An Accies Tale

The tale of Accies 2014 " 2015 SPFL journey

By Alison Walker

Here we go, here we go.. at the start of the fray

There were doubters of course that said NO WAY.

A small club indeed, but with good players and good form.

Could they succeed or at least weather the storm?

It started with the play offs at the end of the season.

Game one, Accies were down and not without reason.

So to Edinburgh where it was do or die

What a show, what a performance as we watched Accies fly.

Jubilation, celebration as they made the top flight

On merit, on skill, on team work and flght

A moment to savour, an incredible day

One to remember forever in May.

Onward to the Holy Grail of the S P F L

Of course many believed Accies would dwell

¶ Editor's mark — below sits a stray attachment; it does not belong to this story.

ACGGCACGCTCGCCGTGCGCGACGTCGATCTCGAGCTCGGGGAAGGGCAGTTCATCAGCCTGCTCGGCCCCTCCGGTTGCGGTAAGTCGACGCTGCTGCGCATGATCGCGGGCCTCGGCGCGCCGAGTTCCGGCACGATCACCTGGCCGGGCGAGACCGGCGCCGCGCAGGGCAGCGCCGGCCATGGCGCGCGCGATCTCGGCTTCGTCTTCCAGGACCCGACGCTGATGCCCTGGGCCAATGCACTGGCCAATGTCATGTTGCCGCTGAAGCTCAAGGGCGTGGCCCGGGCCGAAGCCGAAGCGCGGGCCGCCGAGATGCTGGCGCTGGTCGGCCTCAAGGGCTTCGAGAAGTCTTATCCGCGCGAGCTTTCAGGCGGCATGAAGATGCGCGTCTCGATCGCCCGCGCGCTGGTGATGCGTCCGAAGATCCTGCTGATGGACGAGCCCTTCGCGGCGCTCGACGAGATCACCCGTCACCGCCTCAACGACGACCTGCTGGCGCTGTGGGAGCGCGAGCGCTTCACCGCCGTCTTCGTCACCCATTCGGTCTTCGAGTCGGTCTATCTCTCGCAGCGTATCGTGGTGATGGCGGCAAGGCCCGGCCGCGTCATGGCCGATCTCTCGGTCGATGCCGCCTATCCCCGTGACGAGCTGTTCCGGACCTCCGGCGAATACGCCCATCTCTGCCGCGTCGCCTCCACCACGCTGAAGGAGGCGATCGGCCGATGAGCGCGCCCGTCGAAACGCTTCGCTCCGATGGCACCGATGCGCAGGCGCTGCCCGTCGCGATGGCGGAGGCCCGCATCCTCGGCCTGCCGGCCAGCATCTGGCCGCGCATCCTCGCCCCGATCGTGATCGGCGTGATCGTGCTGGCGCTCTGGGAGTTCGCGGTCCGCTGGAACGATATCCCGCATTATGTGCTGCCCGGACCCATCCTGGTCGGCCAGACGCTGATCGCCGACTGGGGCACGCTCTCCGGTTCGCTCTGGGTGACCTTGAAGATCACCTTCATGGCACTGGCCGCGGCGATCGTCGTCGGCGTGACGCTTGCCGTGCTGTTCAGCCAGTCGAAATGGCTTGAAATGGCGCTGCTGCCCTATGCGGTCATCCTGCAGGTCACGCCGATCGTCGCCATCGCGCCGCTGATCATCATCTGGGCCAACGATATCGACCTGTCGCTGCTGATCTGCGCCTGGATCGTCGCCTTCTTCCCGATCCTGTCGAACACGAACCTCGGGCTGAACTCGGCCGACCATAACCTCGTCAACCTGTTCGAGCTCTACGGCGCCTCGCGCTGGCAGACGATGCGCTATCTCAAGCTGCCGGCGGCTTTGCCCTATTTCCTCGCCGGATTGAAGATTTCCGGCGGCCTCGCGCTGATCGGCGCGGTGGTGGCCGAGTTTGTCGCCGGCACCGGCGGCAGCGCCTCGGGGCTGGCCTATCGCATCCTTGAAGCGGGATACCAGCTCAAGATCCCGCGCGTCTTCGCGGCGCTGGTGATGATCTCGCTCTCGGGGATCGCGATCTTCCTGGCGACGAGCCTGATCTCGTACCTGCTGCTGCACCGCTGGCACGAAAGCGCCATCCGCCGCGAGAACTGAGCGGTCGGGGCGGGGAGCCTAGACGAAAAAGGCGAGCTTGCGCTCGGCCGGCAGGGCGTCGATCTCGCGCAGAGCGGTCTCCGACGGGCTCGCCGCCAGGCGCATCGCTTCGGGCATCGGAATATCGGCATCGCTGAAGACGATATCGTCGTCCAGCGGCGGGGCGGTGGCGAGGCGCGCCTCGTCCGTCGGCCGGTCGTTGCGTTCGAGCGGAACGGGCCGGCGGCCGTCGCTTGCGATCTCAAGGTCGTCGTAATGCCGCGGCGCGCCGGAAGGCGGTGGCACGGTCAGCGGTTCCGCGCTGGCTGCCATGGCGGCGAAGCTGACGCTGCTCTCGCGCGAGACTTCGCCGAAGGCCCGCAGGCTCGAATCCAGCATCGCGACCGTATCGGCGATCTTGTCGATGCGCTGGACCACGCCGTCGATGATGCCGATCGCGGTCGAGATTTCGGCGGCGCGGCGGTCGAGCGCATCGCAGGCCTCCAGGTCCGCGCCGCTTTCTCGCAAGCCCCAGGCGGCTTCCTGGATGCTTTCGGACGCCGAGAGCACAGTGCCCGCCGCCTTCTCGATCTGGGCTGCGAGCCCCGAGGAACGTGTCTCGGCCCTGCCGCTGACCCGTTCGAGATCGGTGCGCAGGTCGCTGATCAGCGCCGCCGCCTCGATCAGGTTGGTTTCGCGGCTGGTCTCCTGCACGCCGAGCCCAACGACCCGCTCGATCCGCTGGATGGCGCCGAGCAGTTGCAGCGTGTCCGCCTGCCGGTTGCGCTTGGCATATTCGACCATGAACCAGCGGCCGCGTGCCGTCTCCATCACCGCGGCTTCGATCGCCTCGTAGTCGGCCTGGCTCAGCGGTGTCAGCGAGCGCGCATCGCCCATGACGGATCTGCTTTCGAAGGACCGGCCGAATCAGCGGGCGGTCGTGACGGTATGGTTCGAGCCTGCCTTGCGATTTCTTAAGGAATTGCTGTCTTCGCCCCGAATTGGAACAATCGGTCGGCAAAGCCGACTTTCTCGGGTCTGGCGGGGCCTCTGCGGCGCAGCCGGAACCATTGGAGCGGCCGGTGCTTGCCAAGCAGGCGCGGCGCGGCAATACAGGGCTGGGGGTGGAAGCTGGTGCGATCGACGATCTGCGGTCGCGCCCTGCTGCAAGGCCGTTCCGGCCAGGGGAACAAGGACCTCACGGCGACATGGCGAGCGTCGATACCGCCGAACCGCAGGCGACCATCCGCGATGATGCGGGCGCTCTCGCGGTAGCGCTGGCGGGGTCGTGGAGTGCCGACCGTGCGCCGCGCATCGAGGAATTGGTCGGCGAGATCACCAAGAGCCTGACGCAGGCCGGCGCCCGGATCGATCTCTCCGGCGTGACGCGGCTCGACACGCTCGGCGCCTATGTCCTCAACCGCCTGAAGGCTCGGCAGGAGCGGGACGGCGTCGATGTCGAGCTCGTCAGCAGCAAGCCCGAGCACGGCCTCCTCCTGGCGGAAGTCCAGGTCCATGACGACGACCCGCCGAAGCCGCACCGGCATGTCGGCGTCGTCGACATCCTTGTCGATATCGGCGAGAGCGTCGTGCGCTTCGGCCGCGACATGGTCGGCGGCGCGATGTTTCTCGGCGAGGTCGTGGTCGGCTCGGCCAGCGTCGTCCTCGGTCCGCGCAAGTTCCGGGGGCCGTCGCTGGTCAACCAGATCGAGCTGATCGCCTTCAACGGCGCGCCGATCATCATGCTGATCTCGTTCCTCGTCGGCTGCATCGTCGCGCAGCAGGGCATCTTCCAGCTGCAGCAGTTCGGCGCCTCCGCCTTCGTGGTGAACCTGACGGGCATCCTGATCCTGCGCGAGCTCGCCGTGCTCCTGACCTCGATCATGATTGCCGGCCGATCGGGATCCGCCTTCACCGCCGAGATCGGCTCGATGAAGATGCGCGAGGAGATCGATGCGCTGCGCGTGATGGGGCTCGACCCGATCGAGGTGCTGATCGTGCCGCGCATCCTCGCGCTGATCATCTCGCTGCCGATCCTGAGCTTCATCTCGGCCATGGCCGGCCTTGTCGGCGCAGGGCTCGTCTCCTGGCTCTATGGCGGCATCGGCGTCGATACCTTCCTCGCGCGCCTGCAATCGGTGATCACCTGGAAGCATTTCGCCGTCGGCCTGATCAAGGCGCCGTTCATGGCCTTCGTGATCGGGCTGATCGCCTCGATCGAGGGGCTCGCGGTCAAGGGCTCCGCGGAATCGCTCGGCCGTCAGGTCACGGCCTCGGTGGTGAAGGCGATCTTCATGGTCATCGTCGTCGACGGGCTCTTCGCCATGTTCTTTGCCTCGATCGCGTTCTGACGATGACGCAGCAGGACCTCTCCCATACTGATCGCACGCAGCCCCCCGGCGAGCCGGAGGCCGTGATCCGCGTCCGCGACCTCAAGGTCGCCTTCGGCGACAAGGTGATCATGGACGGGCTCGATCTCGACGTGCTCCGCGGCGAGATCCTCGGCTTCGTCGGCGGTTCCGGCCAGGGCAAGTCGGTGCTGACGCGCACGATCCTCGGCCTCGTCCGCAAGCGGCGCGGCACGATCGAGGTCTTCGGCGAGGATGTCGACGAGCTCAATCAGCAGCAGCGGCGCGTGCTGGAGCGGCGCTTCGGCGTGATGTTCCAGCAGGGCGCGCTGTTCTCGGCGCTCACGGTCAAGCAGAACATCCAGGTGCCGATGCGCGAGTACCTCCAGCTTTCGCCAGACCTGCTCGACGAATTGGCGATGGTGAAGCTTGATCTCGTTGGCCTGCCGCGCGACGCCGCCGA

At the bottom of the table,

Cast away from the rest

Surely no way they could contend with the best?

Little attention, low expectation, under the radar they were

Defeat to Caley Thistle kept them out of the glare.

A win over the Saints gave them some hope

Soon it was four out of five and they showed they could cope

A draw at United brought that place at the top.

How could this be when they were meant for the drop?

Is this a dream? Their fans must’ve thought

Don’t wake up they said or we might just be caught.

But things, it seemed were to get even better.

On 5th of October Accies became the pace setter.

A win at Celtic Park, and they were clear by one

Cheered on by their fans, another day in the sun.

The record will show Crawford hitting the net

The fans will remember their best team yet

It was 1938 when Accies last won

In Glasgow’s East End it was Celtic who were glum.

Aberdeen were next to be put to the sword

At New Douglas Park, it was the home fans who roared.

Back down to earth by the men from Dundee..

But Accies bounced back they’d give nothing for free

More wins than losses, the odd draw and own goal.

The players worked hard and stuck to their role.

Another chance at Christmas to move to 2nd spot

It wasn’t to be, after a late Killie shot.

33 points so still a great year.